Sometimes you get stuck in routines. And sometimes these routines serve you well. But sometimes they don’t. Sometimes you don’t even know what you are yearning. All you know is that it is not the life you are living.
Then sometimes the routines that served you well for years, those that kept equanimity in your lifestyle, no longer work.
Many people are stuck in routines without even knowing why. A man-made clock determines meal times, not the body’s clock saying it is hungry. Morning tea must be at10am. Lunch is at midday on the dot or heaven forbid.
Saturday mornings are for cleaning house or grocery shopping. Annual leave is at the same time each year. Or if the 7.36 train is five minutes late, the whole day is out of whack.
Things change though. And you change. So rather than resisting the changes, try to go with them. Be flexible, as the same routine that has once served you well will one day also possibly become the routine that leaves you feeling trapped and unfulfilled.
It’s about letting go of the need for total control. I mean. Do you really ever have complete control of your life anyway? No. No one does. You may think you do. Then life will through you a curly problem, that throws a spanner completely in the works. And you’re suddenly looking for a new solution to an unforeseen predicament.
Focus is great, sure. But with that, flexibility is needed. The greatest rewards in my own life, from new circumstances presenting themselves to unexpectedly seeing long-lost friends, have come about when I remained flexible and open to change.
It is spring in Australia. In this part of the country and further North and West, jacaranda trees are in full bloom. Each year these lovely big trees brighten up towns and neighbourhoods with their delightful lilac bloom, when they are entirely covered in flowers. As the flowers fall, a lilac carpet surrounds their base. They are beautiful and well-loved trees. And for the rest of the year, outside of blooming season, they are considered a reliable shade tree.
It used to be that the first weekend in October, which is a long weekend here, was always the start of jacaranda season. Towns planned festivals and other tourist events around this lilac bloom. But things have changed. The seasons have changed. So they do not always bloom exactly at that time of year anymore. The jacaranda tree outside the cottage here has not yet bloomed at all this year and it is already November. Last year I noticed one blooming in December.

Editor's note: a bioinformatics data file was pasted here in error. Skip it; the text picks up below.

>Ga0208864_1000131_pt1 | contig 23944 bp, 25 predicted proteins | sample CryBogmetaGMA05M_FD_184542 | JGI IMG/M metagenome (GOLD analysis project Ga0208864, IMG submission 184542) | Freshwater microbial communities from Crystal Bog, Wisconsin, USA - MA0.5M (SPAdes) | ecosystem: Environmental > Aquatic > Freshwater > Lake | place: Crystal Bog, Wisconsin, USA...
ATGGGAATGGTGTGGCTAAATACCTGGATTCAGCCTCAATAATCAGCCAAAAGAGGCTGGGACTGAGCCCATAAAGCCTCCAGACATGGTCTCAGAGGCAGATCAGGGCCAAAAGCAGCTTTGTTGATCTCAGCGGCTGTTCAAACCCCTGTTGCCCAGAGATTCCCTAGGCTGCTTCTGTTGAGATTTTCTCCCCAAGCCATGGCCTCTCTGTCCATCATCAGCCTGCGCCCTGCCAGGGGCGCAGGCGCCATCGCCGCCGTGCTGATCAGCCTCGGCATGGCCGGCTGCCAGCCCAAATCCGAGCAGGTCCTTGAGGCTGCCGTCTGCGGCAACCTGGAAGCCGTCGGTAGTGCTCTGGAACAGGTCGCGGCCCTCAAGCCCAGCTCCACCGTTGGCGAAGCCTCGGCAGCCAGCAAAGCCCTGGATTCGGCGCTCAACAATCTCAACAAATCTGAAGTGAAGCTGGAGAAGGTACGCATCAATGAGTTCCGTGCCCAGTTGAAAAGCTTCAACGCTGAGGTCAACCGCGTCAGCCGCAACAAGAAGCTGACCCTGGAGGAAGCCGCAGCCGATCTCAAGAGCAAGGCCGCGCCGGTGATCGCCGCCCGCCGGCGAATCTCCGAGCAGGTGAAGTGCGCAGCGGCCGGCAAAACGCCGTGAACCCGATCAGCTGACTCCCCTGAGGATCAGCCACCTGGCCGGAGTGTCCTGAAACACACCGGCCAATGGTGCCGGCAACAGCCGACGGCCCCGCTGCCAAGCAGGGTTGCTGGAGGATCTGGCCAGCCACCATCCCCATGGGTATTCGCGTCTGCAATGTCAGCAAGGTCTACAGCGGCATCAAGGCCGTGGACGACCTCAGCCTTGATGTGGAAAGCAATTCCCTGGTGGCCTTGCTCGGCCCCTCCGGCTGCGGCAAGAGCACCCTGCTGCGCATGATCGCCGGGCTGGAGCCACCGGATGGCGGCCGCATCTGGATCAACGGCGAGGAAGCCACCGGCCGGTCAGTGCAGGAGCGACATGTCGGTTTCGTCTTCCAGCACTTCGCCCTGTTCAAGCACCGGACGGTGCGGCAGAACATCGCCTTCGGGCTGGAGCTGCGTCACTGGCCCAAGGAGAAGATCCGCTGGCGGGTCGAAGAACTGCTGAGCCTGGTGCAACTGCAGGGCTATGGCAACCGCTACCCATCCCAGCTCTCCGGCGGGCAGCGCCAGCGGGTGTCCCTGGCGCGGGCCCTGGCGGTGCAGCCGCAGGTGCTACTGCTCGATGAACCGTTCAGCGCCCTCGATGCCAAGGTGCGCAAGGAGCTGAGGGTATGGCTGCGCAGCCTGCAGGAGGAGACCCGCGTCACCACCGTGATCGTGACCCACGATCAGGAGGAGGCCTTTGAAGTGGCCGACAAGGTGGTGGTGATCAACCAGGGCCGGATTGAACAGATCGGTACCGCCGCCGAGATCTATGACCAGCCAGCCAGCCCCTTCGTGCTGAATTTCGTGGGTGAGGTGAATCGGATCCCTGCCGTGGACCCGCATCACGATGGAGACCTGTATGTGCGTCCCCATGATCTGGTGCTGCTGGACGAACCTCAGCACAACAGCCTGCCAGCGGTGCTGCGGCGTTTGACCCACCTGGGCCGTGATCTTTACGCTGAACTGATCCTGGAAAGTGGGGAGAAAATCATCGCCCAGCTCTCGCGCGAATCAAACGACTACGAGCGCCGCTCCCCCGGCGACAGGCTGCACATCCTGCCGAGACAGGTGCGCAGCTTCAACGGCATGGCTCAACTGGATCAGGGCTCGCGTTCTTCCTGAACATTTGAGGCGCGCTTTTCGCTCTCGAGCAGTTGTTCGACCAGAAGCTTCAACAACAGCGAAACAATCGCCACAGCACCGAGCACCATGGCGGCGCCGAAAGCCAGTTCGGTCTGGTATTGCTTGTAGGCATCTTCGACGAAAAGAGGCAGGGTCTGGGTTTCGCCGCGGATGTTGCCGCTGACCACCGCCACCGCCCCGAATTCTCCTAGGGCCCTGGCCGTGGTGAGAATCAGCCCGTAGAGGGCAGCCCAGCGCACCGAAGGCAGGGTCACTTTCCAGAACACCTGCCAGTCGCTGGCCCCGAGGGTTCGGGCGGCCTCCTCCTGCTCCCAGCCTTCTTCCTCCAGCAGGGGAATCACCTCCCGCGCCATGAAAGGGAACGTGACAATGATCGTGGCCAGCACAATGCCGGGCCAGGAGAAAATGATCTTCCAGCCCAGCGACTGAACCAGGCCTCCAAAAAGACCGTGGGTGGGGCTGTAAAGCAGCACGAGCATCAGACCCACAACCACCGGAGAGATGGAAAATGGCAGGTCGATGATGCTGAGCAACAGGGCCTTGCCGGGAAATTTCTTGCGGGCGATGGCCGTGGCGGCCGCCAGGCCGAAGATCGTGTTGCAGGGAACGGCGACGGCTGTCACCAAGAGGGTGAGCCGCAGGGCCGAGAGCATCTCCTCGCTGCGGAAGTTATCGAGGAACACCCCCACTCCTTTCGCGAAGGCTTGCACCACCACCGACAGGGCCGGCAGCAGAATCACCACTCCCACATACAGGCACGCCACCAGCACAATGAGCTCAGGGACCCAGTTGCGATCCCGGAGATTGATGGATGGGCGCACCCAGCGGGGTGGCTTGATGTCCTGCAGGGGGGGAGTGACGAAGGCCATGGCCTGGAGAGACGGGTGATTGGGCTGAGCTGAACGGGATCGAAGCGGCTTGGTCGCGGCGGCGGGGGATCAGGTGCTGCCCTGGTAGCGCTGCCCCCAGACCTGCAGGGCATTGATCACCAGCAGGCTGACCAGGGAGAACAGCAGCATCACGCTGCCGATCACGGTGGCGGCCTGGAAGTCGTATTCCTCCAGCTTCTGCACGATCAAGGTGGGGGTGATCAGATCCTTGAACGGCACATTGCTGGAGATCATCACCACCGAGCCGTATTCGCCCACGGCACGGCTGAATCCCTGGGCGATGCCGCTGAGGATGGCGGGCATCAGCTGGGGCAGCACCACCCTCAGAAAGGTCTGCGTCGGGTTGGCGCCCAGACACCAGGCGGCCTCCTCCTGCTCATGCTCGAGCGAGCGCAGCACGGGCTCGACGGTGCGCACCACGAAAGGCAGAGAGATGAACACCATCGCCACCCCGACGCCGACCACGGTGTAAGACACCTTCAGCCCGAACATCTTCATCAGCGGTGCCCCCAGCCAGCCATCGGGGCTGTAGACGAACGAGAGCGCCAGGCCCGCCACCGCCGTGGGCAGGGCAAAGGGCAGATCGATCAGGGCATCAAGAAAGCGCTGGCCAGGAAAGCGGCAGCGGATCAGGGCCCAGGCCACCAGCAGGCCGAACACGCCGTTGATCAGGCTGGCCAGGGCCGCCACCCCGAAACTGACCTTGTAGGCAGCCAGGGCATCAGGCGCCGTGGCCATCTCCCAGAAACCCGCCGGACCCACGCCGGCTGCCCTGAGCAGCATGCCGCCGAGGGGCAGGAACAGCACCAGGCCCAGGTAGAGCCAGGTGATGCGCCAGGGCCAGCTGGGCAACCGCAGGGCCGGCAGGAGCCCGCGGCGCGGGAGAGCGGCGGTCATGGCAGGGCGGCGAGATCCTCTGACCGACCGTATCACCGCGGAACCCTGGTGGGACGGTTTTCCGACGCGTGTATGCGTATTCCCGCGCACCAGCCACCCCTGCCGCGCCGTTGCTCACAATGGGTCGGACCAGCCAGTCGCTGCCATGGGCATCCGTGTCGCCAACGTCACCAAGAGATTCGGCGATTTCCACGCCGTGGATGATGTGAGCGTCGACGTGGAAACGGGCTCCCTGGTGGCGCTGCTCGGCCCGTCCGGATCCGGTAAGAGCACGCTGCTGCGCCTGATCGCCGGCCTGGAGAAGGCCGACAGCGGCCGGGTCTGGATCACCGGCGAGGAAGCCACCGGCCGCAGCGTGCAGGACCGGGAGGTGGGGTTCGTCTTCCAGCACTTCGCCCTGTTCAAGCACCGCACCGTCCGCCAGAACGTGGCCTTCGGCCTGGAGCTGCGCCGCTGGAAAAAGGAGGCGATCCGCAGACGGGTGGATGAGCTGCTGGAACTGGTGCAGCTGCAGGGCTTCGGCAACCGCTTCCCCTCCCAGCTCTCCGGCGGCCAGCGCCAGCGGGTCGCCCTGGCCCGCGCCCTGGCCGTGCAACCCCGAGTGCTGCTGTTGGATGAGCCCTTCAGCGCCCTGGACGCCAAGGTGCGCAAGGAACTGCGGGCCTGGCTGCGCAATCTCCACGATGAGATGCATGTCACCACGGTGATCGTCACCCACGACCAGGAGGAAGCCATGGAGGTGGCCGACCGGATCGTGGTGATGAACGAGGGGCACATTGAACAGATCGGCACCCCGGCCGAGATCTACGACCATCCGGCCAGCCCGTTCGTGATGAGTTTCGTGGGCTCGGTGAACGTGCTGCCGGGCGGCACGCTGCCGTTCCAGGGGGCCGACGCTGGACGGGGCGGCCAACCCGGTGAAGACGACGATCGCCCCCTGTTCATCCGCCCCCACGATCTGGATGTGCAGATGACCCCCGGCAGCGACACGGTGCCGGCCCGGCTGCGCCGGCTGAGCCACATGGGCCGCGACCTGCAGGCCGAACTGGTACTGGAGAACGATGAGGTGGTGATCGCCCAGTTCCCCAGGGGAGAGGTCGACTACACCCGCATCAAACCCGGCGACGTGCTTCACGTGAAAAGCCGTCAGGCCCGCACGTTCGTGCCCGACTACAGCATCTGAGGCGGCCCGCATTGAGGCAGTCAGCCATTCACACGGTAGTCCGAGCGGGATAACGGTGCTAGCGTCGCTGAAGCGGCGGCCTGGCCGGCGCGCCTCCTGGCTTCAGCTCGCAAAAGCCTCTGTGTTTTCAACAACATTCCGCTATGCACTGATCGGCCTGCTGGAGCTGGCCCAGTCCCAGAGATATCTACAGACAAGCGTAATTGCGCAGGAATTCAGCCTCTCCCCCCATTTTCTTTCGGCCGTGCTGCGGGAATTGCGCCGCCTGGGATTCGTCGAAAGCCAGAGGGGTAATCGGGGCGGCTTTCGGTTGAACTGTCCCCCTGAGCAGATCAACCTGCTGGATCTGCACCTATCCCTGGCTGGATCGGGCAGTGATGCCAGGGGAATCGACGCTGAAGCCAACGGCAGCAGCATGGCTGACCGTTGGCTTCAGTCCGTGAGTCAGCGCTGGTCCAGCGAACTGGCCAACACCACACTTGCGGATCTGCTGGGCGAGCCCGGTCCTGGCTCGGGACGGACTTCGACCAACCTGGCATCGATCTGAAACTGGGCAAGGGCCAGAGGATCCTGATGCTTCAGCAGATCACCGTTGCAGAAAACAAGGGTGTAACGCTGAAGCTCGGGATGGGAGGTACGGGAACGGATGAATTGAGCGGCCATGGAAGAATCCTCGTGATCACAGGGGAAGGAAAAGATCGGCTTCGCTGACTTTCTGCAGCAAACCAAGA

Likewise with the Melbourne Cup, Australia’s biggest horse race (not that I support horse racing at all, I don’t. But it’s hard to ignore when the whole country stops). Anyway, Melbourne is known for its unpredictable weather. And with the race being the first Tuesday in November, it usually means that we are already two months into spring and veering more towards summer heat than winter chill. But it wasn’t just Melbourne that was cold yesterday, when the annual race was held. Frost settled on country more than a thousand kilometres north and racegoers up in New South Wales also donned their jackets and warm coats.
Life changes and to enjoy it best, it is easiest to accept this and remain flexible. Just as the seasons are changing and cannot be counted on to remain the same, so too is life. After all, no outcome the world over is ever guaranteed, except for death and change.
So while routine may serve you well in some capacities, equally so does flexibility. Loosening the restrictions that routines and control create opens you to the more natural flow of life and goodness.
It was so glorious here this morning at sunrise that walking preceded my usual meditation routine. That then came later. When I looked out at first light, the moment was just too perfect to not embrace it then and there. As I walked, the morning came alive with birds singing from all directions, welcoming in this beautiful new day. Lizards ran across the rickety bridge over the creek. And insects got about with their business.
Having a day off mid-week, or catching up with friends for breakfast instead of dinner, or letting your children pick their own clothes to wear regardless of how much you struggle with their creative choice, are all forms of letting go and being flexible.
Flexibility brings surprises and pleasures that can only come about by not being so rigid. So if you are planning on doing your usual thing over the next couple of days, see if you can loosen things up a bit. Ask yourself when else you can do it and choose something different to do then instead. Or don’t choose anything. Just go walking and see how your time unfolds without routine, control and rigidity.
Daring to step out of self-imposed conformity always brings pleasure and rewards. But until you try it, how will you ever know what those pleasures and rewards are?